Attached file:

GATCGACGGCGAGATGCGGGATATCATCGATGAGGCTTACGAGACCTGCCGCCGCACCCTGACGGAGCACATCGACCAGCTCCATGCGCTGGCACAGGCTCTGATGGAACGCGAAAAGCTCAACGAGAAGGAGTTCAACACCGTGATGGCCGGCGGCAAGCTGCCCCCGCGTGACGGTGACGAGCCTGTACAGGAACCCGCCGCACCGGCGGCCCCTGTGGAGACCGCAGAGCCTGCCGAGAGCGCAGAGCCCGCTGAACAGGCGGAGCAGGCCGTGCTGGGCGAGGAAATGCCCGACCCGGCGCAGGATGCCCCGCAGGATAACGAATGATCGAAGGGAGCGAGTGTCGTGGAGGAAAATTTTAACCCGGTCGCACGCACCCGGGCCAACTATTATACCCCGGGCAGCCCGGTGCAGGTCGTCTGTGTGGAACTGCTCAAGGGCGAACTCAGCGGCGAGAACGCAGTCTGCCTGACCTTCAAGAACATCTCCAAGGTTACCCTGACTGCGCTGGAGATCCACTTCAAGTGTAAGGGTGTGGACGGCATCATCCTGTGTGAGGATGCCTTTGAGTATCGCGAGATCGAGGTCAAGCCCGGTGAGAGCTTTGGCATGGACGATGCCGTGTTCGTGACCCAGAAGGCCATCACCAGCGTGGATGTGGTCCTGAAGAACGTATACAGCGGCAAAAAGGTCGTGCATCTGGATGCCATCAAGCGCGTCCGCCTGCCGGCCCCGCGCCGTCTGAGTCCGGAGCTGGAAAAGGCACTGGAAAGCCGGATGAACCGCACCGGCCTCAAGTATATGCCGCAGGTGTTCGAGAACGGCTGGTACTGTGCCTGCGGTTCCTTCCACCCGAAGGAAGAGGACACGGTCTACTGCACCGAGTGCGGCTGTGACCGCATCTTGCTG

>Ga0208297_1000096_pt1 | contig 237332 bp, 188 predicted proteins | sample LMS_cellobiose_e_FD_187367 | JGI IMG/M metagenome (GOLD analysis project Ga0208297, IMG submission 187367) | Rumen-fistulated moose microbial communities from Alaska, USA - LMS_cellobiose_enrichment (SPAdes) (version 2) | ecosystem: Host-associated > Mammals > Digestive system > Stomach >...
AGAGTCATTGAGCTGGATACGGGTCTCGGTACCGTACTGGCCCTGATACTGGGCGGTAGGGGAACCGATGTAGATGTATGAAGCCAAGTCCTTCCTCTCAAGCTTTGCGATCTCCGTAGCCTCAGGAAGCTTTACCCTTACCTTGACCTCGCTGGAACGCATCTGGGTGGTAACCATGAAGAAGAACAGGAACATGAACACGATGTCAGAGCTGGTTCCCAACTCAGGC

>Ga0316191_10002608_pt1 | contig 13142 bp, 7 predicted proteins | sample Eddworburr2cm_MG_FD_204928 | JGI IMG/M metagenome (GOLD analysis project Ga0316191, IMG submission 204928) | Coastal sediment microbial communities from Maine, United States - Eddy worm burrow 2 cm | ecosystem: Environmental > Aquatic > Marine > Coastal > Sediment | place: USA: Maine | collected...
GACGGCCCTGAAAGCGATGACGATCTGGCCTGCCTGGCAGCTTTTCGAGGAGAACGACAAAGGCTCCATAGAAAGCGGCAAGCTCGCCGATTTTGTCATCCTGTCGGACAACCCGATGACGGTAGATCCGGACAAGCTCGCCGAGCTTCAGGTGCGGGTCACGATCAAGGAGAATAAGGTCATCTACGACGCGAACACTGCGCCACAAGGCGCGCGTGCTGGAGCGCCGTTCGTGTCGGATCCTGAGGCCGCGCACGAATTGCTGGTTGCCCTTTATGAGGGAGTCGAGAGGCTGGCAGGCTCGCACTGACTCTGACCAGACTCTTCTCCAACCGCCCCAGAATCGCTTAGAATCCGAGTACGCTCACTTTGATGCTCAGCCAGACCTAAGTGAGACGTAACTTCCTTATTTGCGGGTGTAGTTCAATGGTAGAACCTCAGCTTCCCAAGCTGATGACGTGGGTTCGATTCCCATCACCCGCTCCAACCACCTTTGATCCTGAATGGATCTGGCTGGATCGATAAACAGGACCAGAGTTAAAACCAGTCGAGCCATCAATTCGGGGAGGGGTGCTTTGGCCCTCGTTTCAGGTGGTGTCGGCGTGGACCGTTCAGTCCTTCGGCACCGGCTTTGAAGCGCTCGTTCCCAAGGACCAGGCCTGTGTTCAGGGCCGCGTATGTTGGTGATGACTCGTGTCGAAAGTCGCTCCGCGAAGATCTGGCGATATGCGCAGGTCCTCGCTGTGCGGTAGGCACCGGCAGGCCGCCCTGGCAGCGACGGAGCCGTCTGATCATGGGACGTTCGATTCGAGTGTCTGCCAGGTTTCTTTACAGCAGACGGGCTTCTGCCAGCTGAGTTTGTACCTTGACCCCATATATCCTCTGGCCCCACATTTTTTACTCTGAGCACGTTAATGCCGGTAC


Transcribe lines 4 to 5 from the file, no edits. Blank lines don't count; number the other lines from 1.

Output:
>Ga0316191_10002608_pt1 | contig 13142 bp, 7 predicted proteins | sample Eddworburr2cm_MG_FD_204928 | JGI IMG/M metagenome (GOLD analysis project Ga0316191, IMG submission 204928) | Coastal sediment microbial communities from Maine, United States - Eddy worm burrow 2 cm | ecosystem: Environmental > Aquatic > Marine > Coastal > Sediment | place: USA: Maine | collected...
GACGGCCCTGAAAGCGATGACGATCTGGCCTGCCTGGCAGCTTTTCGAGGAGAACGACAAAGGCTCCATAGAAAGCGGCAAGCTCGCCGATTTTGTCATCCTGTCGGACAACCCGATGACGGTAGATCCGGACAAGCTCGCCGAGCTTCAGGTGCGGGTCACGATCAAGGAGAATAAGGTCATCTACGACGCGAACACTGCGCCACAAGGCGCGCGTGCTGGAGCGCCGTTCGTGTCGGATCCTGAGGCCGCGCACGAATTGCTGGTTGCCCTTTATGAGGGAGTCGAGAGGCTGGCAGGCTCGCACTGACTCTGACCAGACTCTTCTCCAACCGCCCCAGAATCGCTTAGAATCCGAGTACGCTCACTTTGATGCTCAGCCAGACCTAAGTGAGACGTAACTTCCTTATTTGCGGGTGTAGTTCAATGGTAGAACCTCAGCTTCCCAAGCTGATGACGTGGGTTCGATTCCCATCACCCGCTCCAACCACCTTTGATCCTGAATGGATCTGGCTGGATCGATAAACAGGACCAGAGTTAAAACCAGTCGAGCCATCAATTCGGGGAGGGGTGCTTTGGCCCTCGTTTCAGGTGGTGTCGGCGTGGACCGTTCAGTCCTTCGGCACCGGCTTTGAAGCGCTCGTTCCCAAGGACCAGGCCTGTGTTCAGGGCCGCGTATGTTGGTGATGACTCGTGTCGAAAGTCGCTCCGCGAAGATCTGGCGATATGCGCAGGTCCTCGCTGTGCGGTAGGCACCGGCAGGCCGCCCTGGCAGCGACGGAGCCGTCTGATCATGGGACGTTCGATTCGAGTGTCTGCCAGGTTTCTTTACAGCAGACGGGCTTCTGCCAGCTGAGTTTGTACCTTGACCCCATATATCCTCTGGCCCCACATTTTTTACTCTGAGCACGTTAATGCCGGTAC